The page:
Similarly, at the executive governance level, implementing a formal process whereby IT and business leaders come together to review issues and risks, make timely decisions and sometimes course corrections related to cost, schedule and quality is essential. Having the right people at the table is necessary but not sufficient. An effective governance process must be developed and followed.
Finally, keep in mind that team collaboration at every level is an art not a science. Should you find the same team members in multiple meetings with similar agendas or spending a great percentage of the workday answering “reply all” emails, your organization may have fallen victim to collaborative overload, and it is imperative to examine the frequency and nature of collaborative techniques.
In all cases of successful collaboration, flexibility and adaptability are needed, such that collective solutions can be reached that fulfill project objectives. Business and IT representatives ought to focus on their common goals, which should include optimization of returns.
Culture. As Peter Drucker said, “culture eats strategy for breakfast”. The same can be said for technology implementations: culture will “eat” technology if the implementation plan is not aligned with the organization’s culture. Culture is often identified as a key factor for success or failure of technological-enabled business transformations but few companies successfully manage it.
Culture determines the degree of cooperation and depth of dedication within an organization. Assessment of cultural values is crucial because it provides the framework within which an implementation plan needs to be developed, as well as the degree of cultural change that may be required. Culture change, however, is generally the most difficult thing to accomplish and takes the longest to take effect.
For this reason, many organizations have turned to out-of-the-box technology solutions which promise quicker and simpler implementations. But even these pre-configured solutions prove problematic when organizations do not take the time to understand their culture and invest in the required cultural shift. Change only truly sticks when it becomes embedded in the organizational culture, when it becomes “the way we do things around here”. Preparing an organization for a successful technology implementation requires alignment of the implementation plan with its culture and transformational strategy.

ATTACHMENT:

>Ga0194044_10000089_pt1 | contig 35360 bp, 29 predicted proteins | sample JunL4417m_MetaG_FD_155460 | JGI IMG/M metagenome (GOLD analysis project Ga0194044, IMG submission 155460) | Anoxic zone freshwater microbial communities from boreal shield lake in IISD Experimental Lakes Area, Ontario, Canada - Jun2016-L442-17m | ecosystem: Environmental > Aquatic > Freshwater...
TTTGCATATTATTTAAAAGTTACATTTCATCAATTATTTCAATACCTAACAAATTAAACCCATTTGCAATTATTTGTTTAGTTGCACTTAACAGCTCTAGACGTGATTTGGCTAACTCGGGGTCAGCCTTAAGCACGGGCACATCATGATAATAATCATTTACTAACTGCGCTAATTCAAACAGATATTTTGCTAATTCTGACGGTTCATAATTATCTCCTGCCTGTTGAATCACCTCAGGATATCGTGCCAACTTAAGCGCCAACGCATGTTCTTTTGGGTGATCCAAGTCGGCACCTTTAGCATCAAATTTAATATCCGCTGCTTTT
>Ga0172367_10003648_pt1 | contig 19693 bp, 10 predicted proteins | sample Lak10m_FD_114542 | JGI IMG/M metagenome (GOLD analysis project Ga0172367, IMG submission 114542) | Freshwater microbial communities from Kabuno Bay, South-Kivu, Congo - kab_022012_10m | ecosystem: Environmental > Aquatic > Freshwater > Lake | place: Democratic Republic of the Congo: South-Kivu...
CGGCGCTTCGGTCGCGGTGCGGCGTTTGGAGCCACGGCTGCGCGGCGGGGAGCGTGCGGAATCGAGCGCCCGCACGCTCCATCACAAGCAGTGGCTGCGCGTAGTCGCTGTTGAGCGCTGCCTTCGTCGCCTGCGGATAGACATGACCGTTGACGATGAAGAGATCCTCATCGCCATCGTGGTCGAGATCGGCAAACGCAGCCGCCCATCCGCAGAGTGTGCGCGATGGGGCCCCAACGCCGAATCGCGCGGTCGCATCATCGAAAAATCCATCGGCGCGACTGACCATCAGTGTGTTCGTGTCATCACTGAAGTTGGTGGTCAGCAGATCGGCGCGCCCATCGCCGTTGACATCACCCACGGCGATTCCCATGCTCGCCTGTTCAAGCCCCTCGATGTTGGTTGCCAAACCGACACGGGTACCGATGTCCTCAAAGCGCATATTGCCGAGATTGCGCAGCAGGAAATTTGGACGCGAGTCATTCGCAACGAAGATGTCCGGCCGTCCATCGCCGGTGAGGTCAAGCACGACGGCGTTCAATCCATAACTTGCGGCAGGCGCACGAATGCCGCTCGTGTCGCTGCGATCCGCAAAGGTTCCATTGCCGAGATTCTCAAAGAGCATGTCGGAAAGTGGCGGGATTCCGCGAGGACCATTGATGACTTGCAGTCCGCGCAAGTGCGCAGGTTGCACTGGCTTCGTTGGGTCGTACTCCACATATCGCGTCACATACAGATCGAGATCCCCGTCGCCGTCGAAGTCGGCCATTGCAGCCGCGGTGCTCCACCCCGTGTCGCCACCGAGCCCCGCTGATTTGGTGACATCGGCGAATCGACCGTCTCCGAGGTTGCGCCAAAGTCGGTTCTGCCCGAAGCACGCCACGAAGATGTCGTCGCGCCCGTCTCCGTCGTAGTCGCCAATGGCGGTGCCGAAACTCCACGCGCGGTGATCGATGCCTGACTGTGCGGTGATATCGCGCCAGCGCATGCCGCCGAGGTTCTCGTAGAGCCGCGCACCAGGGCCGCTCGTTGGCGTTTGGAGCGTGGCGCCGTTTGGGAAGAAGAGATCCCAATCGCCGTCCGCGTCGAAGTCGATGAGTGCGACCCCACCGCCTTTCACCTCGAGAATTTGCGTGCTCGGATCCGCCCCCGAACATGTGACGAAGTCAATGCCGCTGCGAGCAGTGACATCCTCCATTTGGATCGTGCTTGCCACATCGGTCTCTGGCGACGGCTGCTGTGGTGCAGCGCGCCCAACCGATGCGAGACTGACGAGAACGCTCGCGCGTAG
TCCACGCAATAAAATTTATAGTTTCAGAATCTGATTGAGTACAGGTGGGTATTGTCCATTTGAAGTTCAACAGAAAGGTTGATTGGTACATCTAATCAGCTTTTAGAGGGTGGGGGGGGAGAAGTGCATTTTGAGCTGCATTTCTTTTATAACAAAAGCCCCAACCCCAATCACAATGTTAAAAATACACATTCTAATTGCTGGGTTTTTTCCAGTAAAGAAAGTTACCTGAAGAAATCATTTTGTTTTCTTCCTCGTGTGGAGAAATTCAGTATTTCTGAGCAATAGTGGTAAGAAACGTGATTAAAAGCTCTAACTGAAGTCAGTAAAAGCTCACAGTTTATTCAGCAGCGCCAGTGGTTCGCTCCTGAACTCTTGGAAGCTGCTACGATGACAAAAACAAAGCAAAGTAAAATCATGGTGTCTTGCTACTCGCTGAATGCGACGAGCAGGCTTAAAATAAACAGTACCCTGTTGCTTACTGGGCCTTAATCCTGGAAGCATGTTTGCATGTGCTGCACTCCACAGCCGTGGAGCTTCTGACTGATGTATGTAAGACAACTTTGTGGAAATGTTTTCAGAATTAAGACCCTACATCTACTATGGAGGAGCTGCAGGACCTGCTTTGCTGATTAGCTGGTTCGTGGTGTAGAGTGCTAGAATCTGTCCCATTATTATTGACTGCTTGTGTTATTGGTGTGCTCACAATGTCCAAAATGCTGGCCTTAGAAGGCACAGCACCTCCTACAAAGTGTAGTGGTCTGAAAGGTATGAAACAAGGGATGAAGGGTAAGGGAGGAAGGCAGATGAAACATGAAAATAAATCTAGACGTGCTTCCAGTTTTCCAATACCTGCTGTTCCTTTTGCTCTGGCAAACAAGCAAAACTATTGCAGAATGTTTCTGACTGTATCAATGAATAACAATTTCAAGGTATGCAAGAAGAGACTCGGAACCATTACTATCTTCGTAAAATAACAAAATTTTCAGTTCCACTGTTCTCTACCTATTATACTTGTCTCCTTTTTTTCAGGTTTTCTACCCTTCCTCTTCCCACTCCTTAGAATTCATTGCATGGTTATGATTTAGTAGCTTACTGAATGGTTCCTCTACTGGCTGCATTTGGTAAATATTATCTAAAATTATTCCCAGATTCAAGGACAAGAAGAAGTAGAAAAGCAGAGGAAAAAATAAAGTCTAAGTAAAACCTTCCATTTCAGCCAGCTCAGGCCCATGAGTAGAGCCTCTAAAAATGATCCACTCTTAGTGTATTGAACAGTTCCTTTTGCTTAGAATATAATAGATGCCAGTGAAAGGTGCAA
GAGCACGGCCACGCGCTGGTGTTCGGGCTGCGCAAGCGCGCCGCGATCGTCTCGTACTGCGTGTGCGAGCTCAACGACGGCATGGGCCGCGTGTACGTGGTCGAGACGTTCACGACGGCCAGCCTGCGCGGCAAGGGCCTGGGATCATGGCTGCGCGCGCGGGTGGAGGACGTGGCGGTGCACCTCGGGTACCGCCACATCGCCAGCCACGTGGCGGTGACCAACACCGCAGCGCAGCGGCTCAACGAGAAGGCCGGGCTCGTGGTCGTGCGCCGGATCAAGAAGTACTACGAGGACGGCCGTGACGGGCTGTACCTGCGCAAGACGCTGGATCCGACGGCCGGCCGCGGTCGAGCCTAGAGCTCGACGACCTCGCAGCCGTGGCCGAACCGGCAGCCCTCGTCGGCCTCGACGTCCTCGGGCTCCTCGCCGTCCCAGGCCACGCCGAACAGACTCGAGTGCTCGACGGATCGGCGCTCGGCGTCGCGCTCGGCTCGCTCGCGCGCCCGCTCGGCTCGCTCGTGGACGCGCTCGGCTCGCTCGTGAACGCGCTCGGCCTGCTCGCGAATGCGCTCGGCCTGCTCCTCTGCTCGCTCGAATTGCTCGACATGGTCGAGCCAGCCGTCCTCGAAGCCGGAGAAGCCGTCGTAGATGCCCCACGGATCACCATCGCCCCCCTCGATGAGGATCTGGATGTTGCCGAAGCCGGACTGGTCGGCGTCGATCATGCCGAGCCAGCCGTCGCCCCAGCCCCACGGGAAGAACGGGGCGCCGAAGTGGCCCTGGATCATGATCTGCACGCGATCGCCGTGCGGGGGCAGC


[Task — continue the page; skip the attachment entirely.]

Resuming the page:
Communication. Last, but certainly not least, the fifth “C” of implementation success is communication. Successful communicators during a time of business transformation incorporate messages into their hour-by-hour activities. Executive teams should exhaust all existing communication channels to disseminate the message. With the technological advances in healthcare come additional communication channels; it is to an organization’s detriment not to take advantage of them.
Communication can lead to stronger acceptance of change as well as more forgiving employees should anything not go according to plan. It is paramount to remember that while communicating down and out to impacted individuals is important, it is critical to have a mechanism for those individuals to communicate up, and be able to ask questions as well as express concerns. Transformational change only occurs in conjunction with effective, timely and appropriate two-way communication. Communication should mirror leadership’s actions for the transformation to be successful.
The “Five Cs” make apparent the importance of the human factor in a successful technology-enabled business transformation. Process and technology are important, but the focus must shift to people. By placing people at the forefront and focusing on the Five Cs, healthcare organizations can significantly increase the probability of successful technology implementations and realization of expected return on investment.